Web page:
Twitter elicits a more poisonous information anxiety. It moves so fast that if I’m not continuously checking in, I completely lose track of the conversation — and it’s almost impossible to figure out what happened three hours ago, much less two days ago. I can’t save Twitter for later, and thus there’s always a pressure to check Twitter now. Twitter ends up taking more of my time than I’d like it to, as there’s a constant reason to check it rather than, say, reading a magazine article.
Ezra Klein, The Washington Post. The Problem with Twitter.
Klein is reacting to Nick Beaudrot’s piece about Twitter, which is an account of why he’s not returning to Twitter after giving it up for Lent until he can figure a way to sort the useless from the useful. Beaudrot graphs Twitter content as 10% links to interesting things and 90% faff, snark and debates better suited to blogging.
FJP: Obviously Twitter has its unbeatable pros as well, and Klein does appreciate them. See reader comments on the piece for some organization solutions to his laments, one of which is to build lists. For tips on how to built newsy twitter lists, see our post here.
Rumor has it that online presence is everything. The image of who you are on the Internet is who people assume you are in real life, and you get to own and craft that image yourself. But, what happens if you surrender that image to someone (or something) else, and how you’re represented is at the mercy of the executor?
DeadSocial, _LivesOn, and IfIDie are services that post social media messages on your behalf after you croak — with post-options ranging from personally written notes to messages generated by algorithms based on your social media habits. You can even select a trusted executor, like a member of your family or a close friend, to monitor the posts.
But what happens if that executor is in fact a family member, and he or she dies? Does the permission to control your online personality go to some dude hunched over a computer in a cubicle at _LivesOn? And by the time that happens, will it be a hundred years in the future, after everyone you knew personally is dead, and there’s no chance of the person or algorithm responsible for your posthumous personality to accurately represent you? Will the online-you eventually just become this character that’s been invented by Joe Shmoe?
If you’re sitting there thinking, “No corporation will be allowed to use me like that. Cyber-me or real-me, I’m still a person, not property,” then consider the current Myriad Genetics case — where the Supreme Court is contemplating whether or not it will be okay to patent human genes.
Can genes be patented? This spring, the Supreme Court will hear a case that may well decide the question, and the consequences for American biomedicine could be huge. Over three years ago, in May 2009, the American Civil Liberties Union (ACLU) and the Public Patent Foundation (PPF) filed a lawsuit in the Federal District Court for the Southern District of New York seeking to overturn the patents on DNA isolated from two human genes. Called BRCA1 and BRCA2, the genes significantly increase a woman’s risk of breast and ovarian cancer. The main defendant was the Myriad Genetics Corporation, a biotechnology firm in Utah that controls the patents—and is legally entitled for the life of the patent (now twenty years) to exclude all others from using these genes in breast cancer research, diagnostics, and treatment. Other defendants were the University of Utah Research Foundation, which had come to own the patents, and the United States Patent and Trademark Office (PTO), which had granted them.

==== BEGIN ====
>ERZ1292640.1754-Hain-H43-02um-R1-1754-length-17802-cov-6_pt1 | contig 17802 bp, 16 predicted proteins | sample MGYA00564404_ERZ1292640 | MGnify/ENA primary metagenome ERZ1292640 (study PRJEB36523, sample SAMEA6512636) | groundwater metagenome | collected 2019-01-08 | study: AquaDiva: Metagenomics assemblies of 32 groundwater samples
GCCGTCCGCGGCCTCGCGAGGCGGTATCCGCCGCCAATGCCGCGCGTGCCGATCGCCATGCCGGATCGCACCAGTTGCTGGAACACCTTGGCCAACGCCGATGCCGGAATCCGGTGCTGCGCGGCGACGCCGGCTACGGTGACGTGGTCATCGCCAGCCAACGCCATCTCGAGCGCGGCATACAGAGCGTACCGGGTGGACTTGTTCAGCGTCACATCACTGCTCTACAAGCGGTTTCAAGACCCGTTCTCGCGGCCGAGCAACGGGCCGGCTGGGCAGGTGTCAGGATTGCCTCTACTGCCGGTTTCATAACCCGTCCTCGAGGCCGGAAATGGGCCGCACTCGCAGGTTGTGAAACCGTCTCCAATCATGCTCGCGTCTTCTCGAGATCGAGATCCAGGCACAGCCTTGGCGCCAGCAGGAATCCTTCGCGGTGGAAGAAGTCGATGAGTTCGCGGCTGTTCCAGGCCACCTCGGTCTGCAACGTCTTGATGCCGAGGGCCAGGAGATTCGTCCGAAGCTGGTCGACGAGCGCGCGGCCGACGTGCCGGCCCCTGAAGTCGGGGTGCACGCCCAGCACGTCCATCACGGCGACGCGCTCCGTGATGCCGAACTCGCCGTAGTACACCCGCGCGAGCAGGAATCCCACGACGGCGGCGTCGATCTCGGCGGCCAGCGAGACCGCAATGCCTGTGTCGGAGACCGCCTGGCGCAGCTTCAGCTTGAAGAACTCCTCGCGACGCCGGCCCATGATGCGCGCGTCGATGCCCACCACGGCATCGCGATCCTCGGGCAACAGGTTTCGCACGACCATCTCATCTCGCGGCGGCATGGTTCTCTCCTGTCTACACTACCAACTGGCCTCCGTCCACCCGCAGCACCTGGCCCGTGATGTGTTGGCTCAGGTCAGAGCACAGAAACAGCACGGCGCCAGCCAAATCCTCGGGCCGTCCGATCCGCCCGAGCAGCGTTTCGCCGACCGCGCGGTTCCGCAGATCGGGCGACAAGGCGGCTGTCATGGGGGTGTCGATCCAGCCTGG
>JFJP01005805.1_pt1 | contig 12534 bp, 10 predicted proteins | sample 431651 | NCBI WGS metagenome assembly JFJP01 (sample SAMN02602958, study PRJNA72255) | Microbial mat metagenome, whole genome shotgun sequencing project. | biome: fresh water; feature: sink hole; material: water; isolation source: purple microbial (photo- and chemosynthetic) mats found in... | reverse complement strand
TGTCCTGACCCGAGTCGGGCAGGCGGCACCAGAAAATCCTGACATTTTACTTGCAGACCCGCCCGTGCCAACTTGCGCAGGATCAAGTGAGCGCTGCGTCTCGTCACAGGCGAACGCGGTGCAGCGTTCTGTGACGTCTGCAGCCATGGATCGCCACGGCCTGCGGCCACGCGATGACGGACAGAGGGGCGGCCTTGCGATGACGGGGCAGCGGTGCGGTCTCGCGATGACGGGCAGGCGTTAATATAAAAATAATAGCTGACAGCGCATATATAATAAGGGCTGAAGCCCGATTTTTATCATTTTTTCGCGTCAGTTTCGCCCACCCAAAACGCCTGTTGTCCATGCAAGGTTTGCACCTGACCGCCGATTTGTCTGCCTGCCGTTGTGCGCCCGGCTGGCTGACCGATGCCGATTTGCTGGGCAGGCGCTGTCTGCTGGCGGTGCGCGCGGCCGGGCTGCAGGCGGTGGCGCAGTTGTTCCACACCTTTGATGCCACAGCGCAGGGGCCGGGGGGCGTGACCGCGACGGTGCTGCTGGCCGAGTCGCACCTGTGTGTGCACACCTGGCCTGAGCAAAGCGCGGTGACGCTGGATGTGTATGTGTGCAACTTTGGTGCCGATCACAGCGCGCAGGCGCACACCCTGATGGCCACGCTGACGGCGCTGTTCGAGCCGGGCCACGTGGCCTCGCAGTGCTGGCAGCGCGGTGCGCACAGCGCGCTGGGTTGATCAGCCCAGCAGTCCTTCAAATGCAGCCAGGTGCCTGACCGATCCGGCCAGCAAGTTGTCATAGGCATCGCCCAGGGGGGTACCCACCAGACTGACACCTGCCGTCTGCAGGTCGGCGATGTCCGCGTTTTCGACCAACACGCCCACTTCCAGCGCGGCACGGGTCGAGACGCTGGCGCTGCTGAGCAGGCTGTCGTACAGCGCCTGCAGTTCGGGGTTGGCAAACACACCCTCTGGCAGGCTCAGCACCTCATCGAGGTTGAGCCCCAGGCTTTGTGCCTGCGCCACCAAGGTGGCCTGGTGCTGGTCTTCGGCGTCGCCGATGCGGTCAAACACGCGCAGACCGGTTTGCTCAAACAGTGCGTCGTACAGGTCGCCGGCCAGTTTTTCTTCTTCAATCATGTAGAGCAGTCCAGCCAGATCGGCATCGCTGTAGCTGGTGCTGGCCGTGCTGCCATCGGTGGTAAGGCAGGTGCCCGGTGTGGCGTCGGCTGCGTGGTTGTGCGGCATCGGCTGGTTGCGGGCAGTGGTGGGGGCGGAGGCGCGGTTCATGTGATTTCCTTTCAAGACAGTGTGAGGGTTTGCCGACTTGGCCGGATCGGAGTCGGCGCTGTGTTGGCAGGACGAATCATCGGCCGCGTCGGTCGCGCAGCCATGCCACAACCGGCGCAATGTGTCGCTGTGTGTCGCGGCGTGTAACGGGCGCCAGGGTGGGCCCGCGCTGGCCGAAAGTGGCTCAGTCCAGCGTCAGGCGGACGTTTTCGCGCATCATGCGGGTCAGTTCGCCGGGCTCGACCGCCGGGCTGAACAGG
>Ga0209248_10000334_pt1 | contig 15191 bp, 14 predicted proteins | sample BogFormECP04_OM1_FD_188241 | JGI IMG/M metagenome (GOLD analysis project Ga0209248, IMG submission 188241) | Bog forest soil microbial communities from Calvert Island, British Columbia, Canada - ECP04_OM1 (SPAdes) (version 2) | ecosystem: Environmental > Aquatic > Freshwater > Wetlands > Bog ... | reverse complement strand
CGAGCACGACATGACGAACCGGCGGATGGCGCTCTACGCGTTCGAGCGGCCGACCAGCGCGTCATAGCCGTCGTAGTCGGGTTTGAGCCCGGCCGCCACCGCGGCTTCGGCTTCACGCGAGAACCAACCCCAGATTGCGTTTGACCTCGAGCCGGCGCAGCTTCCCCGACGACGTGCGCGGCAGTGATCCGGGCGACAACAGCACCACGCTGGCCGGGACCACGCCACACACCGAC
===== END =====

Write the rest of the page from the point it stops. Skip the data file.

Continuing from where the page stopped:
If courts are actually considering patenting genes, would it be so farfetched to assume that a company would want to patent our online presence if we gave them access to our social media accounts?
And if we did grant them this access, should we consider the option to patent our online brands so corporations can’t do whatever they want with those brands after we die? How long will these patents last? Is it inevitable that our social media selves will have no choice but to be cyber-enslaved?
Part of the reason why many people (particularly geeks) dislike talking on the phone is that it forces both sides to be present at the same time, instead of allowing a user to consume or respond to the information at their own pace — or multi-task while they are doing so.
Ingram is talking about synchronous vs. asynchronous communication (ie: phone vs. e-mail or text) and how the proliferation of different kinds of communication technology has allowed people to develop different affinities for communication etiquette (depending on age/industry/how connected you are).
Both are interesting reads. The bottom line is that people have different preferences and we need to keep that in mind when we communicate with each other. Bilton, for example, writes of his distaste for communication that wastes your time (ie: leaving a voicemail when you can just send a text). Ingram, in a similar-but-different example, writes of the patience we need to develop for those who might not be at the same technological level we are (ie: don’t expect your parents to text you if they are just getting used to e-mail).
Sort of Related: Our recent post on How to Tweet Like a Buddha. It’s essentially a list of tips on how to be mindful on Twitter. How to remember that behind the screen is human being with a particular set of values, habits, preferences, and a particular level of knowledge, tech literacy and access to communication. So, in the same way we are mindful of how the person in front of us is receiving the information we convey, it’s worth being mindful of the person behind the screen. It’s an important mindfulness, I believe, that is sorely lacking in our attempts to navigate the technological literacy divides of our time.—Jihii